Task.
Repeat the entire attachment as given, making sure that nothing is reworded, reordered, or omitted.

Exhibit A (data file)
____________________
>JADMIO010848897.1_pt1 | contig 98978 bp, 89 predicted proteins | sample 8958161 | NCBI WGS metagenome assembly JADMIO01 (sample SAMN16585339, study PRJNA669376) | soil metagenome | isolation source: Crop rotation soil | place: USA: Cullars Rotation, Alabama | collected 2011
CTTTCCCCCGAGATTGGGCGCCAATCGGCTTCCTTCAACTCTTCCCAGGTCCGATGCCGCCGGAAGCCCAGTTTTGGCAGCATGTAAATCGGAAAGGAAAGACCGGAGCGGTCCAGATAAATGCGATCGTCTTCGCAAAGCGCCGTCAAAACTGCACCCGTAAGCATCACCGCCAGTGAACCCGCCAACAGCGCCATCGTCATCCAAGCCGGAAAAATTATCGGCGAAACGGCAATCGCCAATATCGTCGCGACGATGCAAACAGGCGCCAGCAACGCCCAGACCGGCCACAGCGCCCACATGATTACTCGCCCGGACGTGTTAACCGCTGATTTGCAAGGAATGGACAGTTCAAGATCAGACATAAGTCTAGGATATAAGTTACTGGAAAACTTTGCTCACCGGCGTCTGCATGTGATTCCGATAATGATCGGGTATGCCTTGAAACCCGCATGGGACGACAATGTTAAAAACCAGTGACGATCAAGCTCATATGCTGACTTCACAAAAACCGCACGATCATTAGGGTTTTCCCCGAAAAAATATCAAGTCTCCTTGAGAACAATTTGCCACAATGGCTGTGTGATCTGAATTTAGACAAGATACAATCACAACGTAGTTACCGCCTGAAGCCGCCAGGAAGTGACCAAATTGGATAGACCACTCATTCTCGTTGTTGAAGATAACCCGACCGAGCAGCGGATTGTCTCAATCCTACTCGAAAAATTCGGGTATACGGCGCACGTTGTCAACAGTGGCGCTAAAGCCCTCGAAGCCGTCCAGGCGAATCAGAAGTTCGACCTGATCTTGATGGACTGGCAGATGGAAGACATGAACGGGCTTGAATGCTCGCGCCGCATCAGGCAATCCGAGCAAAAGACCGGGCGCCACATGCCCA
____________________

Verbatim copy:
>JADMIO010848897.1_pt1 | contig 98978 bp, 89 predicted proteins | sample 8958161 | NCBI WGS metagenome assembly JADMIO01 (sample SAMN16585339, study PRJNA669376) | soil metagenome | isolation source: Crop rotation soil | place: USA: Cullars Rotation, Alabama | collected 2011
CTTTCCCCCGAGATTGGGCGCCAATCGGCTTCCTTCAACTCTTCCCAGGTCCGATGCCGCCGGAAGCCCAGTTTTGGCAGCATGTAAATCGGAAAGGAAAGACCGGAGCGGTCCAGATAAATGCGATCGTCTTCGCAAAGCGCCGTCAAAACTGCACCCGTAAGCATCACCGCCAGTGAACCCGCCAACAGCGCCATCGTCATCCAAGCCGGAAAAATTATCGGCGAAACGGCAATCGCCAATATCGTCGCGACGATGCAAACAGGCGCCAGCAACGCCCAGACCGGCCACAGCGCCCACATGATTACTCGCCCGGACGTGTTAACCGCTGATTTGCAAGGAATGGACAGTTCAAGATCAGACATAAGTCTAGGATATAAGTTACTGGAAAACTTTGCTCACCGGCGTCTGCATGTGATTCCGATAATGATCGGGTATGCCTTGAAACCCGCATGGGACGACAATGTTAAAAACCAGTGACGATCAAGCTCATATGCTGACTTCACAAAAACCGCACGATCATTAGGGTTTTCCCCGAAAAAATATCAAGTCTCCTTGAGAACAATTTGCCACAATGGCTGTGTGATCTGAATTTAGACAAGATACAATCACAACGTAGTTACCGCCTGAAGCCGCCAGGAAGTGACCAAATTGGATAGACCACTCATTCTCGTTGTTGAAGATAACCCGACCGAGCAGCGGATTGTCTCAATCCTACTCGAAAAATTCGGGTATACGGCGCACGTTGTCAACAGTGGCGCTAAAGCCCTCGAAGCCGTCCAGGCGAATCAGAAGTTCGACCTGATCTTGATGGACTGGCAGATGGAAGACATGAACGGGCTTGAATGCTCGCGCCGCATCAGGCAATCCGAGCAAAAGACCGGGCGCCACATGCCCA